Dilemma in NATO

NATO James Alexander Michie

Spanish Frigate Cristobal Colon, French Naval Ship Latouche-Tréville and Turkish Naval Ship Oruceis sail ahead of HMCS Ville De Québec while near the coast of Norway during Trident Juncture on Oct. 26, 2018. (Master Cpl. Andre Maillet/MARPAC Imaging Services)

There is an arctic dilemma of NATO and is that two visions of the Arctic collide when NATO and Russia flex their muscles.

The tensions with Russia do not cease since, in fact, they have constantly increased. That being the case, NATO has been forced to train its military forces again. This in order to face a large and well-armed opponent in northern Europe and possibly even in the Arctic. It should be noted that by the end of October and the beginning of November 2018, the alliance carried out massive war games in and around Norway. The largest NATO exercise since the end of the Cold War.

Now, NATO and Norway have to perform a good balance exercise between deterring Russia’s aggressive behavior and causing a greater accumulation of Russian forces at the Norwegian and Arctic border.

Likewise, it is necessary to mention that a small Norwegian city on the Russian border is betting its future on the development of cross-border cooperation. In addition, it is becoming a vital center in a new trans-Antarctic route that connects Russia and China with Western Europe.

Meanwhile, such war games were established as the largest exercise of this kind by NATO since the end of the Cold War. The games, whose code name was Trident Juncture 2018, were extended in late October and early November and involved some 50,000 NATO troops. They were backed by some 250 aircraft, 65 ships, and up to 10,000 vehicles from the 29 NATO countries. In the same way, it covered the four theaters of war: land, sea, air, and cyberwar.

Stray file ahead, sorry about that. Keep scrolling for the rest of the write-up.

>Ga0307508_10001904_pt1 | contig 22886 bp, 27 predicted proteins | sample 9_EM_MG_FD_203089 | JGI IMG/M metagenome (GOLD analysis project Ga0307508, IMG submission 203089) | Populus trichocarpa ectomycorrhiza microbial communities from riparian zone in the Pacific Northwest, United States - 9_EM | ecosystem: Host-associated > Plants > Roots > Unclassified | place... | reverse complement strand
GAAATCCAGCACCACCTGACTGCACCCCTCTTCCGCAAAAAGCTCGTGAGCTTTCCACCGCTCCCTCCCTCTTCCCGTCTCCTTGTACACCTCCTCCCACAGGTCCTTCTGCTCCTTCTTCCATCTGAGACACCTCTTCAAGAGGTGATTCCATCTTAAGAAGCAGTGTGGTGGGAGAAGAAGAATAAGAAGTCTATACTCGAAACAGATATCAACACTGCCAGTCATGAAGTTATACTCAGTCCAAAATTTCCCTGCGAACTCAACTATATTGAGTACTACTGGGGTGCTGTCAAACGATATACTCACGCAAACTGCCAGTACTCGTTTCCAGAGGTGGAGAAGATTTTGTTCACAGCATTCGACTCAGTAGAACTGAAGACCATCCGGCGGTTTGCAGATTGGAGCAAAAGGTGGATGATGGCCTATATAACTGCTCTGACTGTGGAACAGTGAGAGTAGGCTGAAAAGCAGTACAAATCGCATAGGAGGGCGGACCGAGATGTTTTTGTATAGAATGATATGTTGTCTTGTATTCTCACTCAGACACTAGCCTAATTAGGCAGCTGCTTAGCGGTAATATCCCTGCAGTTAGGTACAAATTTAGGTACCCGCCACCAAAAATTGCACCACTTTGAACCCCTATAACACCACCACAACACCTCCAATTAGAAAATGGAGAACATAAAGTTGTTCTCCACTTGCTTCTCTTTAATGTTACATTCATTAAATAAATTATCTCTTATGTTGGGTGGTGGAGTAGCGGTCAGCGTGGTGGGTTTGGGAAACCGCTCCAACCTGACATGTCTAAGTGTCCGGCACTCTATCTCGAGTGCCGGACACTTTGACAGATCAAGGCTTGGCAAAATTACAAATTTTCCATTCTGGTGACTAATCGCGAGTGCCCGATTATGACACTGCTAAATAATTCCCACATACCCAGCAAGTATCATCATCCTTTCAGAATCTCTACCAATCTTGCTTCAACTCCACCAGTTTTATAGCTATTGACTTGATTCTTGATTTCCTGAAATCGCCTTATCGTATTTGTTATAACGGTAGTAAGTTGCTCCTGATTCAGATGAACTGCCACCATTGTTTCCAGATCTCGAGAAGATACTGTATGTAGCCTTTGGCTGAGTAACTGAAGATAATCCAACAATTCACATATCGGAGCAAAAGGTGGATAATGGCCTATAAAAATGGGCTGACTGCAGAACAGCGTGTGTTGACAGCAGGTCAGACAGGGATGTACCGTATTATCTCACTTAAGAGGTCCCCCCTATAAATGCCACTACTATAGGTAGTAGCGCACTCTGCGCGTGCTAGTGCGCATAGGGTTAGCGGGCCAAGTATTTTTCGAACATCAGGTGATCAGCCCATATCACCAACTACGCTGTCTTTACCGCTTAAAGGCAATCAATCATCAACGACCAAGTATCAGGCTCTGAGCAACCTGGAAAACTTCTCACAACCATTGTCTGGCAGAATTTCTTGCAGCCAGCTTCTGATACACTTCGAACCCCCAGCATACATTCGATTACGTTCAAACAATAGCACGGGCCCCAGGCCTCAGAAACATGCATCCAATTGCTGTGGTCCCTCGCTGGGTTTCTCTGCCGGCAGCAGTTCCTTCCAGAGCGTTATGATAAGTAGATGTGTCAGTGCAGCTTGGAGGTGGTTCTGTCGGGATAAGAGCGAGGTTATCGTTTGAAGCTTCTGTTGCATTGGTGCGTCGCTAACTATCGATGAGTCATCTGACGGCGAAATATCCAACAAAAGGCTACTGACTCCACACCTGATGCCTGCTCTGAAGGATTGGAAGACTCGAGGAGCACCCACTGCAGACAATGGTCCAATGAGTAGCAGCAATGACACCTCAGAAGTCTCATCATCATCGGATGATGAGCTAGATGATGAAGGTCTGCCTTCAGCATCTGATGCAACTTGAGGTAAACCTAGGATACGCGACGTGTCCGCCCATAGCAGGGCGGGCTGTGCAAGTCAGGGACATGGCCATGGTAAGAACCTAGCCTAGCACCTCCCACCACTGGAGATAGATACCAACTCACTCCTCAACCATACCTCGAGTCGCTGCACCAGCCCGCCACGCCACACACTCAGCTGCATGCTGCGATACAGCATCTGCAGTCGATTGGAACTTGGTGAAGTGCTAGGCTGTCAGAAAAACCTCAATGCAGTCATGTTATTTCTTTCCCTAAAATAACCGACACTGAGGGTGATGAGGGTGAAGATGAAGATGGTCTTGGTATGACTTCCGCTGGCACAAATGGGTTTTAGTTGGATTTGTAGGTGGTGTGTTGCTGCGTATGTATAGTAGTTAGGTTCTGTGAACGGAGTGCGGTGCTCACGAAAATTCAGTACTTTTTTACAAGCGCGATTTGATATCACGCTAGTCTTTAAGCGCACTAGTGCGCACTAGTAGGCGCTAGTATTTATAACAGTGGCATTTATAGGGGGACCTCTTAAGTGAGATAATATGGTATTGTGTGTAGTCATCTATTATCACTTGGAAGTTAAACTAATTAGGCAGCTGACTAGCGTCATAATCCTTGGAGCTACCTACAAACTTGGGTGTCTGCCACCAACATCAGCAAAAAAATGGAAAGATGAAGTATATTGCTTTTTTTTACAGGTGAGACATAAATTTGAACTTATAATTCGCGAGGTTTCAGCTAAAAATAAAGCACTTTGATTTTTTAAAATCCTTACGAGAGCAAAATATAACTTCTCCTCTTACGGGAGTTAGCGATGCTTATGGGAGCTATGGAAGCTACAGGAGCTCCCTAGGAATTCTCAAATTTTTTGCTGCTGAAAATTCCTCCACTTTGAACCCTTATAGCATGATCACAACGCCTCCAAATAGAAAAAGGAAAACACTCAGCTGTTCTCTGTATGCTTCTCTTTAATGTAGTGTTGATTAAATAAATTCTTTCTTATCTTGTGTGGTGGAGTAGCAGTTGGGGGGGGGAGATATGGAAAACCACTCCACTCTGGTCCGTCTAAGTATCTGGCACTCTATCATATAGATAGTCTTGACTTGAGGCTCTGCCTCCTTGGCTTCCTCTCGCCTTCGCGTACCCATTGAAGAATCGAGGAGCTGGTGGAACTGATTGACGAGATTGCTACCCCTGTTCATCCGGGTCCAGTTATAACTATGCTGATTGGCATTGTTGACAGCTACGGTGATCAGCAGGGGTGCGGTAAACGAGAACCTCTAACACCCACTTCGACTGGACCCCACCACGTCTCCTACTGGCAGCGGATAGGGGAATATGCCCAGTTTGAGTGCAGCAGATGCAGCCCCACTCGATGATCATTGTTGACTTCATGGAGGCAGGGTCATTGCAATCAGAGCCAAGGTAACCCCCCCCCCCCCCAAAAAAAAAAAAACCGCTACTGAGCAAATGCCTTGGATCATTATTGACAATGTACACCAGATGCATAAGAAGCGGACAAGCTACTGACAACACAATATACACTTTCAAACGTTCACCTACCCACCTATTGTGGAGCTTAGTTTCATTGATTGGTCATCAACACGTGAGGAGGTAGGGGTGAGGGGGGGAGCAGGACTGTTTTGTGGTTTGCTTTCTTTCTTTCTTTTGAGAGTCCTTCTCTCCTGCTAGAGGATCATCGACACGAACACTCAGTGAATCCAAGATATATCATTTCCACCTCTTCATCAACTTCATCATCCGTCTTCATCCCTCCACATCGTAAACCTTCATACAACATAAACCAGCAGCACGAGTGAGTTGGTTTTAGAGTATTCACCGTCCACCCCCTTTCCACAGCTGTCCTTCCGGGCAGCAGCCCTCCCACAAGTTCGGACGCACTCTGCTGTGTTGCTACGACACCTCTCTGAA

The deployment of war games

On the other hand, Cpl. Alexandre Bayard of the 5th Combat Engineers Regiment was assigned to explore possible obstacles left by the “enemy” to stop the Canadian advance.

Also, as for the games, he said serving himself a cup. Hot coffee in the lobby of the command center, “It is our job as reconnaissance engineers to make a full report of the actual minefield, to give so much information to our other engineering units so they can take care of it and create a gap in the mining field”.

However, the last exit of the reconnaissance unit was not good for Canadian combat engineers, admitted Bayard. He said, “We were defeated and manned in every way possible”. He added, “We had a small unarmored jeep and they had one of those big vehicles that they call Lynx, so they had a 50-caliber machine gun on top, they clearly had the advantage”.

Read more.

Source: Radio Canada Internacional

Leave a Reply

Your email address will not be published. Required fields are marked *